In this challenging time, many parents and guardians are looking online for meaningful activities for their children that don’t require too much prep or too many materials. Each weekday on this blog, the Museum of Jewish Heritage – A Living Memorial to the Holocaust will post an activity geared to a range of ages that guide children how to explore heritage, history, and learning through artifacts.
|Note to parents/guardians: This activity refers to the Holocaust but does not go into detail about it. Please use your judgment to decide if this activity is right for your student.|
This activity builds on the skills of making observations and using the observations to draw inferences. Our educational approach is grounded in the idea that every object tells a story, and we encourage students to observe and infer to try to determine what story each object is telling.
Have your student list objective observations (what they can see, without making any guesses or inferences). Encourage them to deepen their observations and record things they may not have noticed upon first viewing the artifact.
Next, ask students to make inferences: what do you think this object was? Who might it have belonged to? What story is it telling?
After discussing their inferences, asking for them to support their answers with evidence from their observations and prior knowledge, discuss the story behind this artifact.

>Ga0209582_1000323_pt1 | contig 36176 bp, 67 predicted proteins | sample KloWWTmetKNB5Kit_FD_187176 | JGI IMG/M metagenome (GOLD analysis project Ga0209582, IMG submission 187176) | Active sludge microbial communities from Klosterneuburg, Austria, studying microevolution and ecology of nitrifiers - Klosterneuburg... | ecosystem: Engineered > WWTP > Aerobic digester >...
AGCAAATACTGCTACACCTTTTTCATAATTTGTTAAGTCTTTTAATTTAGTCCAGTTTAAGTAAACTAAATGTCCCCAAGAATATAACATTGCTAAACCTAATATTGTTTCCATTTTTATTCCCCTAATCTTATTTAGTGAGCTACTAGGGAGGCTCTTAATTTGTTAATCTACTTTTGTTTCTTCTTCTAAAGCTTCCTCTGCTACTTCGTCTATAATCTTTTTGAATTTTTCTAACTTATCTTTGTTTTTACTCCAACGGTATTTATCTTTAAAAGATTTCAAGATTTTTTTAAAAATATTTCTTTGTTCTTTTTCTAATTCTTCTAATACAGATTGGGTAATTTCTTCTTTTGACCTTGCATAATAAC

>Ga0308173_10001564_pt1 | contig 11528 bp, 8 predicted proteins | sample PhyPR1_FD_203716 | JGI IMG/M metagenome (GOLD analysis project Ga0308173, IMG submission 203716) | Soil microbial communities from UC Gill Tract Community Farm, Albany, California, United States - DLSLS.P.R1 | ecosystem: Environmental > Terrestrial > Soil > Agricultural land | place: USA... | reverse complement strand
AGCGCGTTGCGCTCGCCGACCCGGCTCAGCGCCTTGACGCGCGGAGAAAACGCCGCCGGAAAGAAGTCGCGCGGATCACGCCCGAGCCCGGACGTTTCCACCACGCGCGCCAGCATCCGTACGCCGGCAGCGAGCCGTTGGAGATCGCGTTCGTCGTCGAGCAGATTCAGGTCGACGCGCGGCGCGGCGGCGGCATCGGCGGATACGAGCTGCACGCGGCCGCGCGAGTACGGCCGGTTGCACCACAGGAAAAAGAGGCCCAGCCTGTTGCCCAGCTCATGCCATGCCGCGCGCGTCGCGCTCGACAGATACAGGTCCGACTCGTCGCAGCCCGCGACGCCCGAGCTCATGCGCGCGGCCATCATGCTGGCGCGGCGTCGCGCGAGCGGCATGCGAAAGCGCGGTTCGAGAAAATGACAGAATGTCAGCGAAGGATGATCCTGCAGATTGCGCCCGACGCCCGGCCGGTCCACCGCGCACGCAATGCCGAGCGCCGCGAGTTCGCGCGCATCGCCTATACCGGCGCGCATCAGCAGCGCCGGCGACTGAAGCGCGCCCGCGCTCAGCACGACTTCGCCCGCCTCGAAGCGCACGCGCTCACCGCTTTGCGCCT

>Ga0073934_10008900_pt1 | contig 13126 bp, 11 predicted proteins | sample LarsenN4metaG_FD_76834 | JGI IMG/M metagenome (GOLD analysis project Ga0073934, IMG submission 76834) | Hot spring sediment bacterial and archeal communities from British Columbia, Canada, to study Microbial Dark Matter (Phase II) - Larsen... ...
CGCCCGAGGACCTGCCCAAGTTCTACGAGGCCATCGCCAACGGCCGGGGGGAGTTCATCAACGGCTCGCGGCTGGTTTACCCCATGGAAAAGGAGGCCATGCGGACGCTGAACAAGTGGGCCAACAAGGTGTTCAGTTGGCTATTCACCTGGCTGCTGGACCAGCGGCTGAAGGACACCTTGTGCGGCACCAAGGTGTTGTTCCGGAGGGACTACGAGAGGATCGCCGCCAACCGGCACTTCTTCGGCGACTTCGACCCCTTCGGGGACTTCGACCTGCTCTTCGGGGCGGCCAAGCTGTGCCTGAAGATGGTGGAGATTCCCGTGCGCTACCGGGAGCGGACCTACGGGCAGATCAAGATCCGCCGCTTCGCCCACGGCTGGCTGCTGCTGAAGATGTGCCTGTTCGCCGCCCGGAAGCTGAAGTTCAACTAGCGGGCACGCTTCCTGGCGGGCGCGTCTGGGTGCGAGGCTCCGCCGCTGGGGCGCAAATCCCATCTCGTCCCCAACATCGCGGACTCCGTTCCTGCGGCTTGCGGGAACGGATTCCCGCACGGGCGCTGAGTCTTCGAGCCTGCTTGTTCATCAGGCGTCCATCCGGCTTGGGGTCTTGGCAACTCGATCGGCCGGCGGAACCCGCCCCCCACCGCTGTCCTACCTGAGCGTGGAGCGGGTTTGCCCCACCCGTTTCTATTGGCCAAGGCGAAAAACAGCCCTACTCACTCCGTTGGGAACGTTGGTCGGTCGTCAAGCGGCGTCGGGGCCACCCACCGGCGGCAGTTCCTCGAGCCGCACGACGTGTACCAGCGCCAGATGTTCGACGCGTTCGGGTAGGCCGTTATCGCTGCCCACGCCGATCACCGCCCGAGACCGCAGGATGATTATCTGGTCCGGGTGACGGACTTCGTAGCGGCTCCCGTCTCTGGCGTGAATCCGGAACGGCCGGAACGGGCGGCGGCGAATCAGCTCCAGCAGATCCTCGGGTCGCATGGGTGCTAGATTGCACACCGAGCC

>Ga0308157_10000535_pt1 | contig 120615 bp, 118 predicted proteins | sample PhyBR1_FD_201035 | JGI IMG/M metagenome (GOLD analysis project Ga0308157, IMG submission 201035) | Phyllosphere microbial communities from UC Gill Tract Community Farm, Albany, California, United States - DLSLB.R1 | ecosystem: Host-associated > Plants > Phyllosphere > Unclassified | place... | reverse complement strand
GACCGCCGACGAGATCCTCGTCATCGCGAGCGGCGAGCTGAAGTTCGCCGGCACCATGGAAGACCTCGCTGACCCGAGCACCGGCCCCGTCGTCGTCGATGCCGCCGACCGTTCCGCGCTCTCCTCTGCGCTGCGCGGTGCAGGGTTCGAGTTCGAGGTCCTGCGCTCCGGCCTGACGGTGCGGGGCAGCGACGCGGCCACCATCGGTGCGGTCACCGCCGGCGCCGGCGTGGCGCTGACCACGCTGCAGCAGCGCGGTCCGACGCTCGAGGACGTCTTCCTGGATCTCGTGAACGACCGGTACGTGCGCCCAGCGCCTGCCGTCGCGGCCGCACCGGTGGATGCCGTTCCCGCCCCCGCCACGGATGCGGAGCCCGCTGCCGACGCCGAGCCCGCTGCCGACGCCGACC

The red glass is a kiddush cup, which is used to bless wine (or grape juice) as part of Jewish holidays. The metal bowl is a dish used to hold saltwater, part of the Passover Seder. The saltwater is meant to remind us of the tears of the Hebrew slaves in Egypt, and Jews today dip vegetables in it as part of the Passover Seder to remember this.
These two small objects belonged to Edith Lefor, who left her home in Germany in 1939 on a Kindertransport, which allowed children between the ages of 4-17 to leave Nazi Germany and find refuge in England. Like the other children on the Kindertranports, Edith had to leave her family behind in Germany. Her parents gave her these two objects to take with her.
Ask your student:
- Why do you think her parents sent these two objects with her?
- Is there a special object that you have at home that reminds you of your family? Of your heritage? Explain.
We encourage you to share your student’s work with us! Please email firstname.lastname@example.org so that we may feature it on our Museum blog!